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Rice Riyaaz reflects on team bond, prepares for Dhamaka show

Photo courtesy Nayna Nambiar

By Shreya Challa     11/29/22 11:27pm

Each week, the members of Rice Riyaaz spend hours rehearsing and perfecting their every dance move. Riyaaz is Rice’s premier co-ed Bollywood fusion dance team that competes in national circuits. Their hard work will culminate in their performance at Dhamaka, a showcase organized by the Rice South Asian Society, at the Grand Hall on Dec. 4 from 5 to 8 p.m.

Milan George, Riyaaz’s logistics captain,  joined Riyaaz as a freshman. George said that despite not having much professional dance experience before coming to Rice, performing with Riyaaz has been  unforgettable. 

“One thing that was so appealing for me when I heard about Riyaaz was the fact that dancing experience wasn’t required …  From traveling nationally to late night practices, Riyaaz helped make some of my most memorable memories my freshman year,” George, a Duncan College sophomore, said. “At the end of last year, I decided to join the executive board to help Riyaaz continue being a memorable experience.”

Eliza Jasani, one of Riyaaz’s dance captains, echoed George’s sentiments. Jasani has been passionate about dance since she was a child. She said that while Riyaaz was an opportunity for her to learn about Bollywood dance, her favorite part about Riyaaz is the bond that the team shares.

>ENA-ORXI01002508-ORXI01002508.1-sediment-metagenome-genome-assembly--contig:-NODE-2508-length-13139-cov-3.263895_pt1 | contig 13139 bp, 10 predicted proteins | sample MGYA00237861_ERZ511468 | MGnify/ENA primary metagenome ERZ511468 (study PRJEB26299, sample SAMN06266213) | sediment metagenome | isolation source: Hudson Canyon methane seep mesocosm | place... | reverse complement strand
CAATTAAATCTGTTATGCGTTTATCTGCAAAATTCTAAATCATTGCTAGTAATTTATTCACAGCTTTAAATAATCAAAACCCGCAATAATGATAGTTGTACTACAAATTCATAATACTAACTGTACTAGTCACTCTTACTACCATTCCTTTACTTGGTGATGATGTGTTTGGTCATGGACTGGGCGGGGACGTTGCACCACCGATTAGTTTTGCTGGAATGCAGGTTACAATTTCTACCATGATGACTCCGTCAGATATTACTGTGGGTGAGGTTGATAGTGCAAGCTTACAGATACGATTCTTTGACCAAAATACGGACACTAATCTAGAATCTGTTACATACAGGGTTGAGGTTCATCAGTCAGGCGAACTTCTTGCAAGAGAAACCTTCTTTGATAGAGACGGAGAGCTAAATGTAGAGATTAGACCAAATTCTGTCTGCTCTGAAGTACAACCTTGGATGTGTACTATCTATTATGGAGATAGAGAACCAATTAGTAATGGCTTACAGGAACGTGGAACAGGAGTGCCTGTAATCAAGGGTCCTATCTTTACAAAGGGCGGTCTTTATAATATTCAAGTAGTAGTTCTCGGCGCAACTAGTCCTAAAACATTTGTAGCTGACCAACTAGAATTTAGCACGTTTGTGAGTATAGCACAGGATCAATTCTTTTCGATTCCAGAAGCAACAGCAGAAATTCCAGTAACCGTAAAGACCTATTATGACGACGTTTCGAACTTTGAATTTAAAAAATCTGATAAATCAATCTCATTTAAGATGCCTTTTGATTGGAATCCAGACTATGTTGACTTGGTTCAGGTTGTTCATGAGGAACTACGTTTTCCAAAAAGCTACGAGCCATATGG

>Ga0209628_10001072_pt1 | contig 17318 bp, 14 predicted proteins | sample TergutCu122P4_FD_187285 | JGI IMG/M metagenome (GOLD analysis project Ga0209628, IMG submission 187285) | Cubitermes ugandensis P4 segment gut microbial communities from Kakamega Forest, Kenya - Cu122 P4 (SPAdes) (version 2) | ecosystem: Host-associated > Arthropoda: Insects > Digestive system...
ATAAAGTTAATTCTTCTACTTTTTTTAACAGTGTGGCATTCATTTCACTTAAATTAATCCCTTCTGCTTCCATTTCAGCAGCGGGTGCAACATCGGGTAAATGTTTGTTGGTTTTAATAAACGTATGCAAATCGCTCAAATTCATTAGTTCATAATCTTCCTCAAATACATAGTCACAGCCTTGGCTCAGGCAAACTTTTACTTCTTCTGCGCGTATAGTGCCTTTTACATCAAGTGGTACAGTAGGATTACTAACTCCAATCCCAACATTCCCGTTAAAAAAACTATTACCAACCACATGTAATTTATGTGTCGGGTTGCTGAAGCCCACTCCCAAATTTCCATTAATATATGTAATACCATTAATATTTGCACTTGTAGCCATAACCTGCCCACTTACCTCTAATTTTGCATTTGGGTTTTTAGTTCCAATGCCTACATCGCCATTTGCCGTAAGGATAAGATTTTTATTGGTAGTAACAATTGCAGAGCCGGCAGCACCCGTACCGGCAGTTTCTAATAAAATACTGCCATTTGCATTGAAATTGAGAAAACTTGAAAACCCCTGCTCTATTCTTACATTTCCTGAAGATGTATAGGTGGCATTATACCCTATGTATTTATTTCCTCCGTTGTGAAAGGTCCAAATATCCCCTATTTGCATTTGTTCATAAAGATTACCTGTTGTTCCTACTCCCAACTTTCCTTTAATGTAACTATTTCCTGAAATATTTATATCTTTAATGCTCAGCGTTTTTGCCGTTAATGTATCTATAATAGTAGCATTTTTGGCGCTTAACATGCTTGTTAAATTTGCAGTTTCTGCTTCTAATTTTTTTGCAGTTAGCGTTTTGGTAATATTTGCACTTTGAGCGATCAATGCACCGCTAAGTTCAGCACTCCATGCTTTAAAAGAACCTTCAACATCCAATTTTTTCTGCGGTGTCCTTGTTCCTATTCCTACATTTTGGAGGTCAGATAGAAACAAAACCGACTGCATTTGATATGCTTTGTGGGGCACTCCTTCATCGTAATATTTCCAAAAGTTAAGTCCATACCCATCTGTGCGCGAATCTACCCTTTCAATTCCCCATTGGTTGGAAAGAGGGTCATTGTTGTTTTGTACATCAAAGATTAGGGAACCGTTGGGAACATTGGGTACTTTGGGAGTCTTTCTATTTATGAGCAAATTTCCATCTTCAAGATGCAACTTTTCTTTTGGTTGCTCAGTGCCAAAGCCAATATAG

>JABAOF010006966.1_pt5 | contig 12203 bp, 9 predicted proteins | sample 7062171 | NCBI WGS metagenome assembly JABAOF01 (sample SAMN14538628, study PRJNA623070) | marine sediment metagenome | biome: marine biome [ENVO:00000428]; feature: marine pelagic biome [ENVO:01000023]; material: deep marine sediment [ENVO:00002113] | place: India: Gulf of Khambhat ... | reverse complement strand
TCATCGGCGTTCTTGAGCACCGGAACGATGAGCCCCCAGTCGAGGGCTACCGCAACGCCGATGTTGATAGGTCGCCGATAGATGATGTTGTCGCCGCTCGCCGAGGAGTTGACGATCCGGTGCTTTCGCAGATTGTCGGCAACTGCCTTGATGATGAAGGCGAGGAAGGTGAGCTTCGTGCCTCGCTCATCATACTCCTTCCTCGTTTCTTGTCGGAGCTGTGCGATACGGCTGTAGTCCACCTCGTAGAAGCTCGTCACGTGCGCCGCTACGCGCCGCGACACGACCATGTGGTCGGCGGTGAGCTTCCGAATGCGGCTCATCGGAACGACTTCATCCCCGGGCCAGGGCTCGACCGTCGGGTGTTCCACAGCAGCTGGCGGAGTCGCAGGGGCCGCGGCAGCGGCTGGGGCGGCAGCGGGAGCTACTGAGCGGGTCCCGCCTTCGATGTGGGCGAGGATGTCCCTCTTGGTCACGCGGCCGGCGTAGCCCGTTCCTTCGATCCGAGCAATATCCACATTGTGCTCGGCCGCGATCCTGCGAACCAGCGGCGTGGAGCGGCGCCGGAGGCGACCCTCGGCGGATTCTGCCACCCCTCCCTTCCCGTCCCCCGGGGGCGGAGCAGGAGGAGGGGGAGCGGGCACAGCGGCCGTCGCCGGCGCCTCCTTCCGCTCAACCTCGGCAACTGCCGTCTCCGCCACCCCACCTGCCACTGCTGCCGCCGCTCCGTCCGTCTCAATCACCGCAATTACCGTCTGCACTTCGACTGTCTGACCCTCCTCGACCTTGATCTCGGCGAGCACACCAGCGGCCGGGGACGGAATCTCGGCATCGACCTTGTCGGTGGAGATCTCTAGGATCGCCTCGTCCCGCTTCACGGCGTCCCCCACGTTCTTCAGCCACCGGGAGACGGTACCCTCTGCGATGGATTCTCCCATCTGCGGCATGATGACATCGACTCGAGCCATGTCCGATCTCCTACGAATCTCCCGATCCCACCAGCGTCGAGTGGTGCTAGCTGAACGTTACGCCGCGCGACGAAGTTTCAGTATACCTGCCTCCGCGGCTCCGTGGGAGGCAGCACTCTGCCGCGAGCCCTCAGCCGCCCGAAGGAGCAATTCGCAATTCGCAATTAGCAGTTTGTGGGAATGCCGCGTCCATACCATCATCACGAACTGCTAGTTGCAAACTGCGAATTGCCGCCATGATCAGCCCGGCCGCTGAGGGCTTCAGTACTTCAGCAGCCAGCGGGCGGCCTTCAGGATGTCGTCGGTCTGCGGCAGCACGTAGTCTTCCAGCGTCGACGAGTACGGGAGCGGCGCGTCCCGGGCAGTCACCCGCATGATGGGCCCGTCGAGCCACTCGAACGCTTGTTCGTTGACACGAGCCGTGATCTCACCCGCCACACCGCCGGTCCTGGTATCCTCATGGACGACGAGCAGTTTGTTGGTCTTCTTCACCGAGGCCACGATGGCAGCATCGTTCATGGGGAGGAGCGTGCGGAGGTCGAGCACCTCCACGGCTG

“We spend more than seven hours each week practicing with each other and working towards a common goal,” Jasani, a Duncan sophomore, said. “This, alongside many of our shared cultural identities, helps us form amazing lifelong friendships.”

In addition to their time practicing together, George said that they hold social events at least once a month. 

“Personally, I like to think of it as a family,” George said. “As a newbie, you’re put in ‘big-little’ groups. ‘Bigs’ are oldies [whom] newbies can turn to if they have any questions. It doesn’t have to be about Riyaaz. I remember turning to my ‘bigs’ multiple times last year. I’ve made countless friends and am continuing to learn how to lead a team.”

Jasani said that dancing helps her decompress and hang out with her friends after long days.

“When we take breaks during practice, members will be talking to each other about their days, cracking jokes or trying out new dance steps,” Jasani said. “It’s a really nice environment to be in.”

When they aren’t preparing for Dhamaka or organizing social events, Riyaaz is busy vying for their spot in dance competitions. This semester, the group focused on choreographing and practicing a three-minute set that they used to apply to competitions. 

“This year, we’re fortunate enough to have been accepted to eight [Desi Dance Network] competitions,” George said. “We’re so happy that our hard work paid off, and we can’t wait to show a piece of that hard work to our friends and family at Dhamaka.” 

Each grade has had the chance to choreograph their own pieces for the show, which George said will be bittersweet for new and old members alike. 

“It’s a proud moment when we see our newbies put something together all on their own,” George said. “It’s also a bittersweet feeling seeing our seniors practice for their last Dhamaka. We all just can’t wait to have fun on that stage.”

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